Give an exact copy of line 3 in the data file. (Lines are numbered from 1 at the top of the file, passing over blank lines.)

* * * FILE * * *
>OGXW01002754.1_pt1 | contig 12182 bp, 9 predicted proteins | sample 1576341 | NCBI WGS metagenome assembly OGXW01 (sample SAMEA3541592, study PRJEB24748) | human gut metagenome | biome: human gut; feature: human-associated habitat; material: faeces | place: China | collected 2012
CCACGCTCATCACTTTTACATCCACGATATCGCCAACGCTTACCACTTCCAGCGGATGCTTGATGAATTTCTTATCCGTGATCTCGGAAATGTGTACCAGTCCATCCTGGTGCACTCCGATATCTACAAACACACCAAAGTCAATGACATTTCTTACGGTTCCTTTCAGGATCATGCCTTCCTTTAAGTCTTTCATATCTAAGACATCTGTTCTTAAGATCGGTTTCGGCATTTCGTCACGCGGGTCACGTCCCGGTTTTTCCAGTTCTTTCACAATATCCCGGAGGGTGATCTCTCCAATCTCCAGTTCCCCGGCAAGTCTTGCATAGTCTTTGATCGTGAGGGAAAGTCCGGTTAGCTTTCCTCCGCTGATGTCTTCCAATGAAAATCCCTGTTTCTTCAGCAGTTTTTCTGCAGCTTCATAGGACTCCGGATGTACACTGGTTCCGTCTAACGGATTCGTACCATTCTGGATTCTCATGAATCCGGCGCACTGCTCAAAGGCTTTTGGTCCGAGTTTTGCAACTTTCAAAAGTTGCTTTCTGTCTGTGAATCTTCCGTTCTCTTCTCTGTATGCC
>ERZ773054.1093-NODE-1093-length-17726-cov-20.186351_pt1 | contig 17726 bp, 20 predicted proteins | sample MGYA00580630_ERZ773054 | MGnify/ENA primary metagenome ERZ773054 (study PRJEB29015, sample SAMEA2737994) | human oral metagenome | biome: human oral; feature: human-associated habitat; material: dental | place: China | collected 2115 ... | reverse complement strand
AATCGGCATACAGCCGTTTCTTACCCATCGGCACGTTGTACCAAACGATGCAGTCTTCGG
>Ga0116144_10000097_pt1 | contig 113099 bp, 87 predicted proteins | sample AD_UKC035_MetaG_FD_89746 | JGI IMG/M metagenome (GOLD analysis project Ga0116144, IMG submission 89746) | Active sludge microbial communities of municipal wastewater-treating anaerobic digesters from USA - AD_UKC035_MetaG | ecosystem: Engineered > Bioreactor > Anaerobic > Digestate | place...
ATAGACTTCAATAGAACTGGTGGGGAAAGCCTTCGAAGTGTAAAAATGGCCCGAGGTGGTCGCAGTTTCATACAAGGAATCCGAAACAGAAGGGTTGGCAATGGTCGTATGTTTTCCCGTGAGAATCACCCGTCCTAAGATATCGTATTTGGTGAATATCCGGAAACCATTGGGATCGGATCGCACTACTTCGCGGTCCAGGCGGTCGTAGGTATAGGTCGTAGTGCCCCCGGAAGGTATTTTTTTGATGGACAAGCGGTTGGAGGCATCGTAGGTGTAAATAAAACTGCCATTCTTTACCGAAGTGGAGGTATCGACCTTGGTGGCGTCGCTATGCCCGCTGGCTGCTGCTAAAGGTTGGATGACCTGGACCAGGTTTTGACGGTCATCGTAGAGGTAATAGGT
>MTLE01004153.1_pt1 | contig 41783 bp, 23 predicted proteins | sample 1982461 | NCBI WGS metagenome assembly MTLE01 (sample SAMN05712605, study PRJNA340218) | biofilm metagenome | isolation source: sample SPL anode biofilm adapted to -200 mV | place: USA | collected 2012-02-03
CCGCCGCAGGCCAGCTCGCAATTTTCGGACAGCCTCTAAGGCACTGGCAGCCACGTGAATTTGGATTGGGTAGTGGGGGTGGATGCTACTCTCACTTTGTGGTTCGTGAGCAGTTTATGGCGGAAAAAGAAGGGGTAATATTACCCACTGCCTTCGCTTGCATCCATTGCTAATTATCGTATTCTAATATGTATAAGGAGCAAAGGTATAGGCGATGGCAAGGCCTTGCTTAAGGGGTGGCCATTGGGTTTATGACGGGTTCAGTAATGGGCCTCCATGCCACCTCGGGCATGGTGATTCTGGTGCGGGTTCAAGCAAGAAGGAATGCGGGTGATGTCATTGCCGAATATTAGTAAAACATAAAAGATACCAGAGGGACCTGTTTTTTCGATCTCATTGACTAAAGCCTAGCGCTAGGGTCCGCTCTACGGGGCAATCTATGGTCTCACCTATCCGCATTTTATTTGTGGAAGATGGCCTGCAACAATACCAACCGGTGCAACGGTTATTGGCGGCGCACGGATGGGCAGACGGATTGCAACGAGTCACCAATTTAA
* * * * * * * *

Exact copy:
>ERZ773054.1093-NODE-1093-length-17726-cov-20.186351_pt1 | contig 17726 bp, 20 predicted proteins | sample MGYA00580630_ERZ773054 | MGnify/ENA primary metagenome ERZ773054 (study PRJEB29015, sample SAMEA2737994) | human oral metagenome | biome: human oral; feature: human-associated habitat; material: dental | place: China | collected 2115 ... | reverse complement strand